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Bridgeport aerospace center stretches tight budget

Exponent Telegram photo by Jeremiah Shelor A student works on an airplane engine in the hangar of the Robert C. Byrd National Aerospace Education Center.
Exponent Telegram photo by Jeremiah Shelor
A student works on an airplane engine in the hangar of the Robert C. Byrd National Aerospace Education Center.

BRIDGEPORT, W.Va. — Speaking inside the hangar of the Robert C. Byrd National Aerospace Education Center in Bridgeport, aviation instructor Cindy Rodina said the school does a lot for its students with the resources it has.

“It’s amazing what we do with what we have,” Rodina said. “Every one of our instructors is so passionate and takes pride in what we do.”

But, by all accounts, the Aerospace Education Center — like many state-funded institutions in West Virginia — is working under budget constraints.

“If you look in the budget, higher education has been cut the last few years while we’re trying to grow a workforce and train students for careers in aviation,” said Thomas Stose, the Aerospace Education Center’s director. “The state is in dire straits right now. Coal isn’t bringing in the money it used to bring in, and the governor and the Legislature are trying to do what’s best for the state by trying to balance the budget.”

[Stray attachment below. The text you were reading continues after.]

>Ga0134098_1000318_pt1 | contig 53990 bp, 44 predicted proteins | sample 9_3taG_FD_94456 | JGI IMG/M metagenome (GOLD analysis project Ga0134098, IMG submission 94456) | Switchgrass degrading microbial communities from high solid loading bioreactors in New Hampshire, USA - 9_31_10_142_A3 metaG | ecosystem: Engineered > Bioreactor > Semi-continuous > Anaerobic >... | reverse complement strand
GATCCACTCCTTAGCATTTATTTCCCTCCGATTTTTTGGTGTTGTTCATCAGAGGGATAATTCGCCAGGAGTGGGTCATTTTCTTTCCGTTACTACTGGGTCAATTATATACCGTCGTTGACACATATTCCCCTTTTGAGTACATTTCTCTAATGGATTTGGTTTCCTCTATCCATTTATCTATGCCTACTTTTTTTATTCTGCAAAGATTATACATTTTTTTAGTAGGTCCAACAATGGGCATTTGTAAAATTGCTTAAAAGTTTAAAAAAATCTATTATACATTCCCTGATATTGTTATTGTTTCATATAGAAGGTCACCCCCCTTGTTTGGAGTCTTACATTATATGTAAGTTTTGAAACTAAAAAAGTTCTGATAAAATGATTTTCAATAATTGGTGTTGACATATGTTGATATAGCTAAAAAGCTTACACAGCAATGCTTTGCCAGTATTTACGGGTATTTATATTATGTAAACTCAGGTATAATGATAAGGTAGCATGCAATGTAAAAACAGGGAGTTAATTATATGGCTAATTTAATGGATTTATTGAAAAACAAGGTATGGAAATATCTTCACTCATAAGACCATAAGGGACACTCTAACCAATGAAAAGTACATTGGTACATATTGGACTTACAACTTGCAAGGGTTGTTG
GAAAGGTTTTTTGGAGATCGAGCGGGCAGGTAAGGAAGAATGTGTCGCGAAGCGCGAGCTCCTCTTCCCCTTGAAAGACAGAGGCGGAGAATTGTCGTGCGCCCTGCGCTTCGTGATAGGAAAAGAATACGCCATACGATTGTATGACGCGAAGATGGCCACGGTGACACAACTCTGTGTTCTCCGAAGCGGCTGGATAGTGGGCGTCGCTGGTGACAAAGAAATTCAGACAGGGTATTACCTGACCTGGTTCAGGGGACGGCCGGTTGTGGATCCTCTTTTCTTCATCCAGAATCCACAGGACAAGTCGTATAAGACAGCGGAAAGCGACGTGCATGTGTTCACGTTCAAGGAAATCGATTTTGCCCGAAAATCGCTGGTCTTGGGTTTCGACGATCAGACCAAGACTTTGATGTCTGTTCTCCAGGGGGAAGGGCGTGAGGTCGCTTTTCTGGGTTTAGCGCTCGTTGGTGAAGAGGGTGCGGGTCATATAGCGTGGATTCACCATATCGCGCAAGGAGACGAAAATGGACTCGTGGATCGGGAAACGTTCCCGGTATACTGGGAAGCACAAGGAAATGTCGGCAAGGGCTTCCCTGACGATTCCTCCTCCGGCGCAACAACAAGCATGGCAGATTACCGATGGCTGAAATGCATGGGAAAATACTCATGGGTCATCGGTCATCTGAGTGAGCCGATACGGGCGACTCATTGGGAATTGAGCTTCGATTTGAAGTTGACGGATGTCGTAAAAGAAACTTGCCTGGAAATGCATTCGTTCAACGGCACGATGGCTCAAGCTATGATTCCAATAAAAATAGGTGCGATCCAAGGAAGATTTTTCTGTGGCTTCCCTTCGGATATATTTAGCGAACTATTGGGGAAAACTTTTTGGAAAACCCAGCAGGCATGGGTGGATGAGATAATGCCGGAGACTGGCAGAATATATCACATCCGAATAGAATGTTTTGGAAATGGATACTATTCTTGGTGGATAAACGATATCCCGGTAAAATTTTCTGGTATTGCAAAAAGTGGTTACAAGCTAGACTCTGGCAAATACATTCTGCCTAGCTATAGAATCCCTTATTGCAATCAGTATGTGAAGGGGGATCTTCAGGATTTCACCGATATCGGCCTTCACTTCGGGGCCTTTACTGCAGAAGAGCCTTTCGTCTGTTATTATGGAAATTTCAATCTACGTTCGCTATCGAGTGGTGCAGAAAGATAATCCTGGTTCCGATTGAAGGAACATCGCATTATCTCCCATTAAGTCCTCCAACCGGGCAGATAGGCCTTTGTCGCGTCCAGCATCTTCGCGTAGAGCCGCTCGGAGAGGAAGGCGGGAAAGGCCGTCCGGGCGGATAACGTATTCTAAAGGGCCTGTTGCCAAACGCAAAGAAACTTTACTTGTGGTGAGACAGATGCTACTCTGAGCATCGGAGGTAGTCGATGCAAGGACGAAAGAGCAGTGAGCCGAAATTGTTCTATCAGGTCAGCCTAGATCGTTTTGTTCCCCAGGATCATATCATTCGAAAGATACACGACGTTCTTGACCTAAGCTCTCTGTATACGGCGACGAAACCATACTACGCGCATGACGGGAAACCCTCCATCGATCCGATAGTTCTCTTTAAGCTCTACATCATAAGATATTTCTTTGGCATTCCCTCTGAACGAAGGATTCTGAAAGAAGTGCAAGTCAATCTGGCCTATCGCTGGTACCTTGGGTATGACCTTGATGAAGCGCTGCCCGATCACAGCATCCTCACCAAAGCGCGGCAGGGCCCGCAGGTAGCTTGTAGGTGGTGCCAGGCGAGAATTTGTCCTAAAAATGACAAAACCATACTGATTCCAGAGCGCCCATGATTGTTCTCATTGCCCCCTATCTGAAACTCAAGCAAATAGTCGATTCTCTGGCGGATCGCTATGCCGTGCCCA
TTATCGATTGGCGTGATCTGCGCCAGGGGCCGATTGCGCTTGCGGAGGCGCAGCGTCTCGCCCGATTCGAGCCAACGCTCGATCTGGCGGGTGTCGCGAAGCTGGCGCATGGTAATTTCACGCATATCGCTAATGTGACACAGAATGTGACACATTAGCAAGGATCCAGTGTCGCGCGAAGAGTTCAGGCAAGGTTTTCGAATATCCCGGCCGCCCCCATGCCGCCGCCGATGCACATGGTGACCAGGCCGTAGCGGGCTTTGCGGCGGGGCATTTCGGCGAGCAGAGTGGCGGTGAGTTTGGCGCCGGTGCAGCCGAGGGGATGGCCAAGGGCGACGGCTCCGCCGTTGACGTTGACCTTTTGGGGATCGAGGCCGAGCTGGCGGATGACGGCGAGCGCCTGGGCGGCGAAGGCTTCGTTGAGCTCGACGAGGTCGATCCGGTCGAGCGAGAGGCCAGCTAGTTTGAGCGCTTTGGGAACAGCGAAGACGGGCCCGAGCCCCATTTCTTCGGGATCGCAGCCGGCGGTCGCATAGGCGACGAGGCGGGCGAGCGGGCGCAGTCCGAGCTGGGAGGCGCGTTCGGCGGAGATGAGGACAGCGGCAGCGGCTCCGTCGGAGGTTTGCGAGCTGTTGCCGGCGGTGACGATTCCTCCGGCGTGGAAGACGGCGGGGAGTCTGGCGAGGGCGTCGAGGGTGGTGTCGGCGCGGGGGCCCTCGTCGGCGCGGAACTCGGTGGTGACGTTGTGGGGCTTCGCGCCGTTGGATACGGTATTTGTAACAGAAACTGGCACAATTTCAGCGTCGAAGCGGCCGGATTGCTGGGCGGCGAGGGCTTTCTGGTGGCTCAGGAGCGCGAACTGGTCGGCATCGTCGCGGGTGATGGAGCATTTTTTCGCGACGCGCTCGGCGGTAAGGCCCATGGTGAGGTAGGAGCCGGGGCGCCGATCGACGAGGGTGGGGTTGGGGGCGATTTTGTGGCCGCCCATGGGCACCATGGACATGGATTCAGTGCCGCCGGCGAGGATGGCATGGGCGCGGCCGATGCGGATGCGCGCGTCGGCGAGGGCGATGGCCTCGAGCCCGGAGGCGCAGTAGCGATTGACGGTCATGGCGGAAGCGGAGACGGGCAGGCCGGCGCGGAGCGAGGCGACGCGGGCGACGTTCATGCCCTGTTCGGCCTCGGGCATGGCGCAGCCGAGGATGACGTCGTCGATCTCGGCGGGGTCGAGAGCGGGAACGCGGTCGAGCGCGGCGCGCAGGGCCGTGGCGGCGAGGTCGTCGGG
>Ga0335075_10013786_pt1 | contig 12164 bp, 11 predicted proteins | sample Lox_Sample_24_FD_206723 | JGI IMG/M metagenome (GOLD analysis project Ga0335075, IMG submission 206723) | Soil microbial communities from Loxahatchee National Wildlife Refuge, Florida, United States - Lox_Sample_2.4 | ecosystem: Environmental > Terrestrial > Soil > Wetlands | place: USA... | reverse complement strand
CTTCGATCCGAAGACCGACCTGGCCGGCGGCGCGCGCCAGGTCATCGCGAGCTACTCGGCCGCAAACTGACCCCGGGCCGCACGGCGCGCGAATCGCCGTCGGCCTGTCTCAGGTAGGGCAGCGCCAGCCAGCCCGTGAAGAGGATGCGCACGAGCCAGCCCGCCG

On Stose’s wish list, so to speak, would be a bigger marketing budget to attract more students, a new instructional aircraft to replace aging equipment and enough funds to hire an additional instructor.

The school has not been able to replace a recently retired instructor due to budget constraints, he said.

“It’s not like the governor’s come down and said, ‘You cannot hire someone.’ It’s just that in cost-conservative measures, we’ve not replaced that instructor,” Stose said.

The current instructional aircraft are getting worn down, “studentized” — Stose’s term — over years of being disassembled and assembled.

“We’re using the same training equipment that we had when I got here 18 years ago,” Stose said. “Having students take it apart and put it back together, after so many times, it starts getting worn, because airplanes weren’t designed to be taken apart and put back together so many times.”

Getting a new plane for students to work on would require “massive” resources, Stose said. Even an aircraft at the end of its life cycle could easily cost $300,000, he said.

But even in a cost-conservative environment, the Aerospace Education Center can boast about an impressive job placement rate…

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